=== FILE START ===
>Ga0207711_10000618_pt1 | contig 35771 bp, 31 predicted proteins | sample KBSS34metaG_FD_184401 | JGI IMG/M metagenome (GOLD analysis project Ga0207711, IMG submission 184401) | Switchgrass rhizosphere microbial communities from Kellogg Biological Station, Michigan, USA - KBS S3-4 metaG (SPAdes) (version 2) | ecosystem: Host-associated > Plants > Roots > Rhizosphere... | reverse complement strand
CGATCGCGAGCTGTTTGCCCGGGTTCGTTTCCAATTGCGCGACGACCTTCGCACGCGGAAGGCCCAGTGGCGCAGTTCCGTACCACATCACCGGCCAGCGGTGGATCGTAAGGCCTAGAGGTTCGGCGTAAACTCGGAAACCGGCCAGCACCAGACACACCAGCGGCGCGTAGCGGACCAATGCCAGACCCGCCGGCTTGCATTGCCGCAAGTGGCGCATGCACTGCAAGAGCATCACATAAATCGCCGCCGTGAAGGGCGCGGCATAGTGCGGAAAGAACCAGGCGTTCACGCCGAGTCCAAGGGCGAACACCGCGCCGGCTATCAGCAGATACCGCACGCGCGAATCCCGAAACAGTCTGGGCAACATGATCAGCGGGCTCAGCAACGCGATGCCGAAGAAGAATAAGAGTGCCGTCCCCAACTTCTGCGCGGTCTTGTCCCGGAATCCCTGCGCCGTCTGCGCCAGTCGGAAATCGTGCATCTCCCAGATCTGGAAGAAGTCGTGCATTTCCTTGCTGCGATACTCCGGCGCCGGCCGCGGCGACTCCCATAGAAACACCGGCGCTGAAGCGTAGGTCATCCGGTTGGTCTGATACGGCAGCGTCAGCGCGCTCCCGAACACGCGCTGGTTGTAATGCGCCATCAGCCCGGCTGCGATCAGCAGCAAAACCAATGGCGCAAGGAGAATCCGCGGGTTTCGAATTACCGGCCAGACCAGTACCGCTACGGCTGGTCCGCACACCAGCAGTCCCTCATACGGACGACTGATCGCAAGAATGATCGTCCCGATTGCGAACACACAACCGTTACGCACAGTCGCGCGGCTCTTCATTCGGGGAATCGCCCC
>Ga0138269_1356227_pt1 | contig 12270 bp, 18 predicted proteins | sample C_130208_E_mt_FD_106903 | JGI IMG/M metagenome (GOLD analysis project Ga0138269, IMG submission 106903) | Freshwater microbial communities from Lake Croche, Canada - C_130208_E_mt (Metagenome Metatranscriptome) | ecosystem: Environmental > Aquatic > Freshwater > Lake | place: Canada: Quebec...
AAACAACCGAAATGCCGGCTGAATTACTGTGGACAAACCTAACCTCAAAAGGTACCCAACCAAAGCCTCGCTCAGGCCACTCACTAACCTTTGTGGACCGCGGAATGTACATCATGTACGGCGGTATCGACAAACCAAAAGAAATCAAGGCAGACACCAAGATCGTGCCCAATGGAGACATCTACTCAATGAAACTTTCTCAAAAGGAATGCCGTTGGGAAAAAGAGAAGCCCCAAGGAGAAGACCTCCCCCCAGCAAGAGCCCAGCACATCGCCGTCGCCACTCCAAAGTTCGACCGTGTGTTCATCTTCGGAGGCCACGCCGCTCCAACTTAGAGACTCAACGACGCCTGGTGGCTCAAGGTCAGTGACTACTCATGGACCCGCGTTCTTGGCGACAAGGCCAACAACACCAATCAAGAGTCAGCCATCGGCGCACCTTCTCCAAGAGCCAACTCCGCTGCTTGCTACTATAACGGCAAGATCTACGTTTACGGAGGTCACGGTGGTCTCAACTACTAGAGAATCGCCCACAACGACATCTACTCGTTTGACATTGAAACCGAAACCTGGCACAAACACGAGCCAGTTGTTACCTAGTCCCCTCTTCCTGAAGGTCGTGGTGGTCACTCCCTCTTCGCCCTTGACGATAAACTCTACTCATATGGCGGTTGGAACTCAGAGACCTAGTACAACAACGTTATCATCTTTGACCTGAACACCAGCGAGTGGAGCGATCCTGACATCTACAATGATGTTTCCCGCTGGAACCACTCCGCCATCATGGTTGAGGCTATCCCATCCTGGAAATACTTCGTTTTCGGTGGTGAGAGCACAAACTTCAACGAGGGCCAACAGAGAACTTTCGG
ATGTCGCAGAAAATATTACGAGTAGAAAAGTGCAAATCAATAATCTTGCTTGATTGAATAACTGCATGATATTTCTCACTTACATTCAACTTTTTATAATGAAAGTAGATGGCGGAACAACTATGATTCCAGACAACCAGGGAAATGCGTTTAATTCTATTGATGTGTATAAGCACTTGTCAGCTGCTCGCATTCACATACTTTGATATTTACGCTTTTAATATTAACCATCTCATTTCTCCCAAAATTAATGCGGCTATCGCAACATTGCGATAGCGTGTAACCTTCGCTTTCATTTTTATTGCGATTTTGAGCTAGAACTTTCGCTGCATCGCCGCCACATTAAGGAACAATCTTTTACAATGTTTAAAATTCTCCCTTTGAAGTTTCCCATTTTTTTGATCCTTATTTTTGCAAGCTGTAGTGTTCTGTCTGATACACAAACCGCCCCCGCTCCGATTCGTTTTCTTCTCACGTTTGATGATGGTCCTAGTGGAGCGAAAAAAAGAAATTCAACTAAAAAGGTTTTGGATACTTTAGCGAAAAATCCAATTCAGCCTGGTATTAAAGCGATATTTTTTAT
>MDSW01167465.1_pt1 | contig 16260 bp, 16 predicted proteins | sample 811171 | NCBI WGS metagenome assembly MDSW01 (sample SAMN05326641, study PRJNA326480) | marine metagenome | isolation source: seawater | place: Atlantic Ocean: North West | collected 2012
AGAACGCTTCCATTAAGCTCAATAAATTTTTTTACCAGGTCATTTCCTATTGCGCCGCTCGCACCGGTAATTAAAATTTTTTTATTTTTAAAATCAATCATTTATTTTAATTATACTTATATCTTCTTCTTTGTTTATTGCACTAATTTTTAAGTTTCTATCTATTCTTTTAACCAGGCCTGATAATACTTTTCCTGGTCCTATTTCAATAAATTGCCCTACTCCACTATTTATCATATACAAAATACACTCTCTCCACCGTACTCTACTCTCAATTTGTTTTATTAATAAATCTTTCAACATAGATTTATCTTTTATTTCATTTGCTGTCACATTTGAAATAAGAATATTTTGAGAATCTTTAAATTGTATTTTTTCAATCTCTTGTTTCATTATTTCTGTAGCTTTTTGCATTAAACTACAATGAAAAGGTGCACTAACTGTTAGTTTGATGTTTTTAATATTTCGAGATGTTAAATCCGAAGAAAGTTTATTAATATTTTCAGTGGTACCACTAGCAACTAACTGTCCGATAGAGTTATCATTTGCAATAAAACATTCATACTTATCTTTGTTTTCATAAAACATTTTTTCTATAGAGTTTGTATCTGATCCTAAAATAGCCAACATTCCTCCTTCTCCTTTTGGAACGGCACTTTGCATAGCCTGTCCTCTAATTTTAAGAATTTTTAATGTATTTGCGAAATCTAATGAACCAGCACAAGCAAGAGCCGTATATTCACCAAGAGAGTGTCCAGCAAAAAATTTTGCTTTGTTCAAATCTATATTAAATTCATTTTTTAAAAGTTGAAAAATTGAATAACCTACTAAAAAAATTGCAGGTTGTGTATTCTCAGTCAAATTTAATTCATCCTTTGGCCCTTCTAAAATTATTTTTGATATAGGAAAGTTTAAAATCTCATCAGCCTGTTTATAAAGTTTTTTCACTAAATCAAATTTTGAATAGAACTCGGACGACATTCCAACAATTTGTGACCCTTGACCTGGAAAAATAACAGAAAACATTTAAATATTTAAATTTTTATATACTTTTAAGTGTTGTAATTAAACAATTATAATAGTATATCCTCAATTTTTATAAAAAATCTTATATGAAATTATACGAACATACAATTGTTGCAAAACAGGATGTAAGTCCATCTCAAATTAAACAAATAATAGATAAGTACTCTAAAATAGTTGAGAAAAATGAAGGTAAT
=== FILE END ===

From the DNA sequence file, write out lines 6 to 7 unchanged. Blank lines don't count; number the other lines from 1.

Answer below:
>MDSW01167465.1_pt1 | contig 16260 bp, 16 predicted proteins | sample 811171 | NCBI WGS metagenome assembly MDSW01 (sample SAMN05326641, study PRJNA326480) | marine metagenome | isolation source: seawater | place: Atlantic Ocean: North West | collected 2012
AGAACGCTTCCATTAAGCTCAATAAATTTTTTTACCAGGTCATTTCCTATTGCGCCGCTCGCACCGGTAATTAAAATTTTTTTATTTTTAAAATCAATCATTTATTTTAATTATACTTATATCTTCTTCTTTGTTTATTGCACTAATTTTTAAGTTTCTATCTATTCTTTTAACCAGGCCTGATAATACTTTTCCTGGTCCTATTTCAATAAATTGCCCTACTCCACTATTTATCATATACAAAATACACTCTCTCCACCGTACTCTACTCTCAATTTGTTTTATTAATAAATCTTTCAACATAGATTTATCTTTTATTTCATTTGCTGTCACATTTGAAATAAGAATATTTTGAGAATCTTTAAATTGTATTTTTTCAATCTCTTGTTTCATTATTTCTGTAGCTTTTTGCATTAAACTACAATGAAAAGGTGCACTAACTGTTAGTTTGATGTTTTTAATATTTCGAGATGTTAAATCCGAAGAAAGTTTATTAATATTTTCAGTGGTACCACTAGCAACTAACTGTCCGATAGAGTTATCATTTGCAATAAAACATTCATACTTATCTTTGTTTTCATAAAACATTTTTTCTATAGAGTTTGTATCTGATCCTAAAATAGCCAACATTCCTCCTTCTCCTTTTGGAACGGCACTTTGCATAGCCTGTCCTCTAATTTTAAGAATTTTTAATGTATTTGCGAAATCTAATGAACCAGCACAAGCAAGAGCCGTATATTCACCAAGAGAGTGTCCAGCAAAAAATTTTGCTTTGTTCAAATCTATATTAAATTCATTTTTTAAAAGTTGAAAAATTGAATAACCTACTAAAAAAATTGCAGGTTGTGTATTCTCAGTCAAATTTAATTCATCCTTTGGCCCTTCTAAAATTATTTTTGATATAGGAAAGTTTAAAATCTCATCAGCCTGTTTATAAAGTTTTTTCACTAAATCAAATTTTGAATAGAACTCGGACGACATTCCAACAATTTGTGACCCTTGACCTGGAAAAATAACAGAAAACATTTAAATATTTAAATTTTTATATACTTTTAAGTGTTGTAATTAAACAATTATAATAGTATATCCTCAATTTTTATAAAAAATCTTATATGAAATTATACGAACATACAATTGTTGCAAAACAGGATGTAAGTCCATCTCAAATTAAACAAATAATAGATAAGTACTCTAAAATAGTTGAGAAAAATGAAGGTAAT